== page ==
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Petron reduces household LPG price by P5.75/kl

Petron Corp. on Saturday announced a big-time rollback effective today in the prices of its household and auto liquefied petroleum gas (LPG) products, following a projection by the Department of Energy of a reduction in oil product prices this week.

In an advisory, Petron said it will implement a P5.75 per kilogram rollback in household LPG prices, effective 12:01 a.m., May 1, 2022— equivalent to a price reduction of P63.25 for a typical 11-kilogram cylinder.

Petron also announced it is cutting Petron…AutoLPG prices by P3.22 per liter at the same time.

“These reflect the international contract price of LPG for the month of May,” the company said.

Other oil companies are expected to roll back the prices of their LPG, diesel, and gasoline products starting May 3, Unioil Petroleum Philippines said on Saturday.

According to Unioil’s weekly forecast, diesel prices would go down by ₱1.10 to ₱1.20 per liter and gasoline prices would decline by ₱0.60 to ₱0.70 per liter.

Industry sources told the Standard on Friday that LPG prices were expected to go down by P5.77 per kilo by Labor Day — equivalent to around P63.47 per 11-kilo tank — to reflect the lower contract price of LPG in the world market. AutoLPG prices would likewise go down by about P3.23 per liter, they said.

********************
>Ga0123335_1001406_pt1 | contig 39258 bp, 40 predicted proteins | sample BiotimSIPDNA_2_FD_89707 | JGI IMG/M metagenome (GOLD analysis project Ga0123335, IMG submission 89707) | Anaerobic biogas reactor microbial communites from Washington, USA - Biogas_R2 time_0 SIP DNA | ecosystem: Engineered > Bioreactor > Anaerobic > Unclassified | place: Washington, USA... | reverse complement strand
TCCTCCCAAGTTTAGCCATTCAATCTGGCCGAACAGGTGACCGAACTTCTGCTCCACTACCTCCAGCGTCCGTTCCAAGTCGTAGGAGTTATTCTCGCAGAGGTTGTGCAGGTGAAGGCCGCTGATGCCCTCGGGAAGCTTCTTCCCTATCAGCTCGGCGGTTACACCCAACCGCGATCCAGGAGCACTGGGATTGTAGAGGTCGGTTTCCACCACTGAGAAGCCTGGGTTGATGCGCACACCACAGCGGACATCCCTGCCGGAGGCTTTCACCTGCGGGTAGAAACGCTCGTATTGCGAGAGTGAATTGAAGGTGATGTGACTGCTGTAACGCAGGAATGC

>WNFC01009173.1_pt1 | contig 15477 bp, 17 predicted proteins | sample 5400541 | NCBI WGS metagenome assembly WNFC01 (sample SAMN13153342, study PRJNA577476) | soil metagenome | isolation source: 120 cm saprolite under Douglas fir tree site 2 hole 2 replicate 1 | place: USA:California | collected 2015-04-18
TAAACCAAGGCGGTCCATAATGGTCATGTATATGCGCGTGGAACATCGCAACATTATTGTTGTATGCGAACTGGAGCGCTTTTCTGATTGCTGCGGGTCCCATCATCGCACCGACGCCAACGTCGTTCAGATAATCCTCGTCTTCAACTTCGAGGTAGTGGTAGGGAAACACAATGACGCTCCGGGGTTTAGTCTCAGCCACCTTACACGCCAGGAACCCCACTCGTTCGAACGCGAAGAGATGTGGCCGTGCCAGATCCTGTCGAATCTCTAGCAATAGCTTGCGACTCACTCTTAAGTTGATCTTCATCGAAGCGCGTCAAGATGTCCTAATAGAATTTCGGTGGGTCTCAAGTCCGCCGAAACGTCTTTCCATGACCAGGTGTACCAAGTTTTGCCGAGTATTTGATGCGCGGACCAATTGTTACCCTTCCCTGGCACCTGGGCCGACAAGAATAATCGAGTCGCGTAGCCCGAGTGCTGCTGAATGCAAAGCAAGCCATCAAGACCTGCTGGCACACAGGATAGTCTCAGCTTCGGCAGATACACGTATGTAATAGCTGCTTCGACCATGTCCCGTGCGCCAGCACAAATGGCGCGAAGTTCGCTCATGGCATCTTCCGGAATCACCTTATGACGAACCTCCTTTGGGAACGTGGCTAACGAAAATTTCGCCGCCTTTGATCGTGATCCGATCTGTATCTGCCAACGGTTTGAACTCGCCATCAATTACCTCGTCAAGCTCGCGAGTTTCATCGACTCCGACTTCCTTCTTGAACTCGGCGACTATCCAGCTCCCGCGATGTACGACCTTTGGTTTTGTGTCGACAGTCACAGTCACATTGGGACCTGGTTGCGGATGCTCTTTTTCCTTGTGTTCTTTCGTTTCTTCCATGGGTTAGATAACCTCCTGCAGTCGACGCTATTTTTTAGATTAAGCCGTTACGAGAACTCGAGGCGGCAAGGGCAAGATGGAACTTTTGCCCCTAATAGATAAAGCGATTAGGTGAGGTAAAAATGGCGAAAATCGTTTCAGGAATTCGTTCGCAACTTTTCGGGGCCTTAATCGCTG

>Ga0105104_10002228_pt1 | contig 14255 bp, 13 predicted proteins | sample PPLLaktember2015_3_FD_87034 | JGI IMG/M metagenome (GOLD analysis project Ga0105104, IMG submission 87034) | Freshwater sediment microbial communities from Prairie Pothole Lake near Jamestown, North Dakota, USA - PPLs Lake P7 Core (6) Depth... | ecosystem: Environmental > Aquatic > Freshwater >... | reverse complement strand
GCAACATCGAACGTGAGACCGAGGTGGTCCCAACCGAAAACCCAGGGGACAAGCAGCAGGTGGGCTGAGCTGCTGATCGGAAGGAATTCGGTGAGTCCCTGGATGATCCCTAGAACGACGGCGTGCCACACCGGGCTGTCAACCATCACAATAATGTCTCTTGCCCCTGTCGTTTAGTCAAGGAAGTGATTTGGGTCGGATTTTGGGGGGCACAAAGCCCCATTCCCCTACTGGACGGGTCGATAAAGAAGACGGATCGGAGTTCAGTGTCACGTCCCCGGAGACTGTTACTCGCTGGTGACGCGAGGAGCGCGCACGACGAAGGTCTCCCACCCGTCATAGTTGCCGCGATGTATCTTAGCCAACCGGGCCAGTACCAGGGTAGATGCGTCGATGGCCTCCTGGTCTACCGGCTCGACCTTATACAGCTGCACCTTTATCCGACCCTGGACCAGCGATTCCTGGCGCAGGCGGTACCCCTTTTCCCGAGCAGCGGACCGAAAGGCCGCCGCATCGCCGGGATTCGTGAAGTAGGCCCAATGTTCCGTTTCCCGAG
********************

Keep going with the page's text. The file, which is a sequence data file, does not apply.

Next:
The same sources said diesel would go down by P1.81 per liter, unleaded gasoline by P1.12 per liter, and kerosene by P1.88 per liter effective Tuesday.

Domestic pump prices have been on an uptrend in 13 out of the past 16 weeks.

The rollbacks come a week after prices of fuel products shot up last Tuesday — gasoline by ₱3, diesel by ₱4.10, and kerosene by P3.50 per liter.

The per-liter net increases of gasoline, diesel and kerosene prices stand at P18.45 per liter for gasoline, P31.45 per liter for diesel, and P25.05 per liter for kerosene, according to the DOE’s oil monitor.

Rino Abad, director for the DOE’s Oil Industry Management Bureau, earlier attributed the price cuts to the surge cases driven by new Omicron variants in China and South Africa that could dampen global demand.

“That’s what we are seeing. It’s driven by the surge of new variants,” Abad said.

World oil prices have remained volatile over the Russia-Ukraine crisis, tight global oil supply, and new COVID-19 variants that could impact public health thereby affecting demand.


Credit belongs to : www.manilastandard.net

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